Though not as cute and furry as the hyrax, we humans can’t say we are too far away from our closest extant relatives, the chimps, but perhaps the elephant too?

    Consider this: what would we look like in the next decades or so with the fast evolutionary changes happening to body morphology because of what we ingest by way of bad carbs, bad oils and high fructose corn syrup in almost everything especially in super processed foods. Scary!!!

    Sep 10, 2014 | 9:30 am

     
  33. Footloose says:

    Southern white trash?, scary indeed.

    Ah so à propos, another fascinating book of the week from BBC: http://www.bbc.co.uk/programmes/b04g7lhj

    Sep 10, 2014 | 4:12 pm

     
  34. Connie C says:

    Thanks, again, for the link Footloose.

    Listened to all available episodes, not just fascinating history but listening was sheer delight.

    Sep 10, 2014 | 7:35 pm

     
  35. Dreaming! says:

    An Elephant :- )

    Sep 12, 2014 | 12:07 pm

     
  36. Monty says:

    From its facial expression, that looks like a constipated capybara. Probably wondering why the hell it’s in Africa instead of South America, and still not used to a diet of African vegetation.

    Sep 14, 2014 | 1:13 am

     
  37. Risa says:

    MM, I know it pisses bloggers off when readers get too needy. (Insert hyrax face here.)

    I think I’m going through withdrawal. I should get a shirt that says, “Mondays are better with Marketmanila.”

    Where are you? I got a motherload of dayap from Tuguegarao. I made key lime pie, juiced half of them and froze it, and the rest I froze whole.

    Oh gosh, I’m SHARING in the comments. This is really bad.

    Sep 15, 2014 | 10:42 am

     
  38. Marketman says:

    Risa, hahaha, sorry, have been pre-occupied. Have several posts worth of material (photos) from recent trips but just haven’t gotten back into the groove. Will try and post one soon. :)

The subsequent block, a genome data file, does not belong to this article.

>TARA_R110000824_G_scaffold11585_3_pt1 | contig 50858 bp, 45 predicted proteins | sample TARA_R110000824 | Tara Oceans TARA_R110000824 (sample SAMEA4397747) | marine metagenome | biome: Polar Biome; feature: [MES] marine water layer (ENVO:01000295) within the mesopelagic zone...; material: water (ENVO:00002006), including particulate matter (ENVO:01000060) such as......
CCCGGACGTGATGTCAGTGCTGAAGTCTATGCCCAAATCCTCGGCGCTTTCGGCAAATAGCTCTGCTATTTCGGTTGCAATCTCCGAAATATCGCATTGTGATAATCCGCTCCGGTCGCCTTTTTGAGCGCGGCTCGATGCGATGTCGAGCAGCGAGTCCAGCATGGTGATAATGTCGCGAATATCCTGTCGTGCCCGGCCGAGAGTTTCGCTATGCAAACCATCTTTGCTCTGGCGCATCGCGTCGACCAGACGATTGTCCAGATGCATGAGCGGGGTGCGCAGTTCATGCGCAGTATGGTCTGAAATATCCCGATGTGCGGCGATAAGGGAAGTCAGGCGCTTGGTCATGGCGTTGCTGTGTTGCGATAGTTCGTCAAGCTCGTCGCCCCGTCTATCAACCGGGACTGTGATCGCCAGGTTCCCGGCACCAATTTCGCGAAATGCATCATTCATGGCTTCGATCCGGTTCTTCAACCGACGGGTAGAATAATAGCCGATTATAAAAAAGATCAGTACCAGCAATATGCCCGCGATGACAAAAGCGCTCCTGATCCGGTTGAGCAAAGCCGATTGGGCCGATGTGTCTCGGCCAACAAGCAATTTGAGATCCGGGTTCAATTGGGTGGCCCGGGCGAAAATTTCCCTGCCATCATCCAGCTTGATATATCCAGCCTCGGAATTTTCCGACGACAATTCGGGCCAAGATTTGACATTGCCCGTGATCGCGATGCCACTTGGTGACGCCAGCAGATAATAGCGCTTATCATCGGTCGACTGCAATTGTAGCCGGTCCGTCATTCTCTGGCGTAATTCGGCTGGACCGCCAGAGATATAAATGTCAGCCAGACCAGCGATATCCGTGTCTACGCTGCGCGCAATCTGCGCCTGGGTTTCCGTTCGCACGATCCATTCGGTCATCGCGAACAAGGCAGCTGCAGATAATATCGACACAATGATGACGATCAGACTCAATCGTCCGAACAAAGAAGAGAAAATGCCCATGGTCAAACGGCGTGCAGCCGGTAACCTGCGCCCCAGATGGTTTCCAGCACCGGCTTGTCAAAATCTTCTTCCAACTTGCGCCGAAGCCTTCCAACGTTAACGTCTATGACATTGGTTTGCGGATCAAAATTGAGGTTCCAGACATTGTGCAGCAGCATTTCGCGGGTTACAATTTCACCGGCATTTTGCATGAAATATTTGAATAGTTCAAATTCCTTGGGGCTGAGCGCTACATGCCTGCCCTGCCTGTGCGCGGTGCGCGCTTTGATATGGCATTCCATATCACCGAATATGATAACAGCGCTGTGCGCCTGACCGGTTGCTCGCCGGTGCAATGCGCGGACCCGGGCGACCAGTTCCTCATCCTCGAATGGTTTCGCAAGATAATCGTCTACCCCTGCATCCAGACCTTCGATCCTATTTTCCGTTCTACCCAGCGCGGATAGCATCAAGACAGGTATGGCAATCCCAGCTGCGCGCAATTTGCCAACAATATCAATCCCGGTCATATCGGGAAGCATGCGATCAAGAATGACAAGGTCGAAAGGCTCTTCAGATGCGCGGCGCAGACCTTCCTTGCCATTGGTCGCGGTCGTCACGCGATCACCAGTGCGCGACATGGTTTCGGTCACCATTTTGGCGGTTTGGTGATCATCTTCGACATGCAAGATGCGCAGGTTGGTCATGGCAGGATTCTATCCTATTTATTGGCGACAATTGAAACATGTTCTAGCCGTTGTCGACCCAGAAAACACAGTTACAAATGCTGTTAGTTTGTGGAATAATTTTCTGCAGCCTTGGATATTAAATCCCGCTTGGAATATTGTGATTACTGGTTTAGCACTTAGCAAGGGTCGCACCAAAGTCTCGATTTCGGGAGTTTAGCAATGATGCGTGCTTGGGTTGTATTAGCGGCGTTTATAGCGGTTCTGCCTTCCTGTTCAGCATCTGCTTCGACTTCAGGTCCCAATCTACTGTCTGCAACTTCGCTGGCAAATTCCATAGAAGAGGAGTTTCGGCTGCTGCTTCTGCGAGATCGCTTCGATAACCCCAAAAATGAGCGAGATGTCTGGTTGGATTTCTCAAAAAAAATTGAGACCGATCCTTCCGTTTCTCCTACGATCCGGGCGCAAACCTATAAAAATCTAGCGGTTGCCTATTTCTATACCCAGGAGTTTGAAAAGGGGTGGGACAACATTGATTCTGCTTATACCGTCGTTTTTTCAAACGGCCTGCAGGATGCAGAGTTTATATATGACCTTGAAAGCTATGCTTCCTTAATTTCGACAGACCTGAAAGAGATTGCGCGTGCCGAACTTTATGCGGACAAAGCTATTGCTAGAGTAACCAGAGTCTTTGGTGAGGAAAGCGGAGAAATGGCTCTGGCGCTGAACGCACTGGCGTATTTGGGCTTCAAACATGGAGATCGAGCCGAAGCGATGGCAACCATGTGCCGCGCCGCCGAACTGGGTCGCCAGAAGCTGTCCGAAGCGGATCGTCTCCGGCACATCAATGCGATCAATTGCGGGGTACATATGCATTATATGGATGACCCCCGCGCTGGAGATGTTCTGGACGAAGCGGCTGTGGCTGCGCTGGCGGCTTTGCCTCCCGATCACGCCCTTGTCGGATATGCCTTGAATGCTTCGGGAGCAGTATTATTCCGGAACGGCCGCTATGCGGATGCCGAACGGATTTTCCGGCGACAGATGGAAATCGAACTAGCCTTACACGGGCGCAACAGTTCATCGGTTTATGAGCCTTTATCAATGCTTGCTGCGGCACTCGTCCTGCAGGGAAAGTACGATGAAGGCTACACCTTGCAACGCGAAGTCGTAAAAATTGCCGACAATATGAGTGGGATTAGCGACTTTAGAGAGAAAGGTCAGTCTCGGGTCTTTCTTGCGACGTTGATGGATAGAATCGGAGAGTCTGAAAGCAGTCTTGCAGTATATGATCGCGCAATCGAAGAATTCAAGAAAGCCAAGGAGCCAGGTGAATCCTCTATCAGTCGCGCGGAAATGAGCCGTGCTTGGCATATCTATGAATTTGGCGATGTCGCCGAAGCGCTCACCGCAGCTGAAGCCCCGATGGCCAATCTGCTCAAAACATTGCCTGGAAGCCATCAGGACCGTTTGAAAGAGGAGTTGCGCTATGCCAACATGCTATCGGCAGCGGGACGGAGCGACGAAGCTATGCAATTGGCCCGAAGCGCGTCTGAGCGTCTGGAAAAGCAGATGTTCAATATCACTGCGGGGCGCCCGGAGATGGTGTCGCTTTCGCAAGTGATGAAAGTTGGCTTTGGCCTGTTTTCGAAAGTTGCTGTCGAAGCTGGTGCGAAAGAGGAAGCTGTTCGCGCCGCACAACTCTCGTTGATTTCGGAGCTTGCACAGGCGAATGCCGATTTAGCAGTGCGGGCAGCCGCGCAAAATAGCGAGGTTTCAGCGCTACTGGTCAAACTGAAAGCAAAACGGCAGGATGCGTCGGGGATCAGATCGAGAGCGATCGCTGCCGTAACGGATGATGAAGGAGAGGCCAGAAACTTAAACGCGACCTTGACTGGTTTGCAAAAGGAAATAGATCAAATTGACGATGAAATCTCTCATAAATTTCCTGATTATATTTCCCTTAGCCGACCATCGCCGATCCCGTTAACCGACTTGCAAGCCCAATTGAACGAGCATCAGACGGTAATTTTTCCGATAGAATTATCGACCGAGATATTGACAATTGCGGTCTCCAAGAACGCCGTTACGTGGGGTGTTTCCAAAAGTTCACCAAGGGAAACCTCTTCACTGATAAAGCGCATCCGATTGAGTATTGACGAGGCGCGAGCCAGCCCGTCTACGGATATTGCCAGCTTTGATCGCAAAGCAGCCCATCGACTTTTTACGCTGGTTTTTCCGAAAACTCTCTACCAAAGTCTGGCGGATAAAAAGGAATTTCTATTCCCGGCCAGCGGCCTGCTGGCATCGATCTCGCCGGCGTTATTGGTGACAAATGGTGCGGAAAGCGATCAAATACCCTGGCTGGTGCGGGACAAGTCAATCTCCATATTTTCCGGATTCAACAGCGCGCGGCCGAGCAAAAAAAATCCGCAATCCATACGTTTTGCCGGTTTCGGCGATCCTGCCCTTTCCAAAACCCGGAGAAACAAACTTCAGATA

Sep 15, 2014 | 10:44 am

     
  39. Risa says:

    MM – I just want to share a method I tried to keep dayap green. They are notorious for turning yellow in 1-2 days. I know you mentioned freezing them whole, but I find I can’t zest a defrosted dayap anymore.

    I’ve tried zesting and freezing the zest. It works a bit, but it loses some of the flowery citrus scent.

    But for example you get them on a Monday and have time to bake only on Saturday, this method can work. I tried it just last week and have maintained green dayap for 7 days so far.

    Pick out the yellowing ones and segregate or use them up (I think that there is a hormonal change there that just speeds up the rest). Make a packet of foil and put the green ones in and crimp the edges. Double with a zip lock bag and stash in the ref.

    I read this foil method first for cilantro (which normally has close to 0 shelf life, right?). Thought it might work for dayap, and it does.

    Sep 15, 2014 | 1:45 pm

     
  40. Footloose says:

    Most fruits give off minute quantities of certain gases, that’s part of the ripening process. If you want to prolong a green fruit’s greenness, place a chunk of charcoal with the fruits in a sealable bag to soak up these gases.

    If you want the opposite, for instance with mangoes whose outward golden ripeness you want to speed up, place a chunk of calcium carbide (calboro) in a sealable container with the fruits and mist it with water. This will produce enough acetylene to snuff off all the chlorophyl out of the green fruits (although they remain sour and unripe inside).

    Sep 15, 2014 | 3:10 pm

     
  41. Risa says:

    Footloose, that’s interesting. I’ve heard of the calboro method before, and just assumed that it increased the temperature and hastened ripening. First time I’m hearing about charcoal.

    My father used to work at sea, and they would get months’ supply of green bananas. He mentioned bringing out a “piling” from storage and sitting it in a warm place with a ripe apple as their method. I would wonder though if it’s more the warmth than the apple that set it up.

    Sep 17, 2014 | 10:24 am

     
  42. Marketman says:

    Risa, the gases from the apple do ripen the banana, you can try it in a brown paper bag on a kitchen counter. Versus a banana in the bag on its own…

    Sep 17, 2014 | 12:45 pm

     
  43. Footloose says:

    Oranges you get here in North America are actually exposed to acetylene in sealed chambers (skipping the calcium carbide + water method), that’s how they get to be uniformly orange. In Brazil, oranges are sold green.

    The charcoal treatment actually works with any green vegetables too in your fridge compartment. That’s my used Brita water filters’ (which are made of activated charcoal) halfway house to the garbage.

    Sep 17, 2014 | 4:27 pm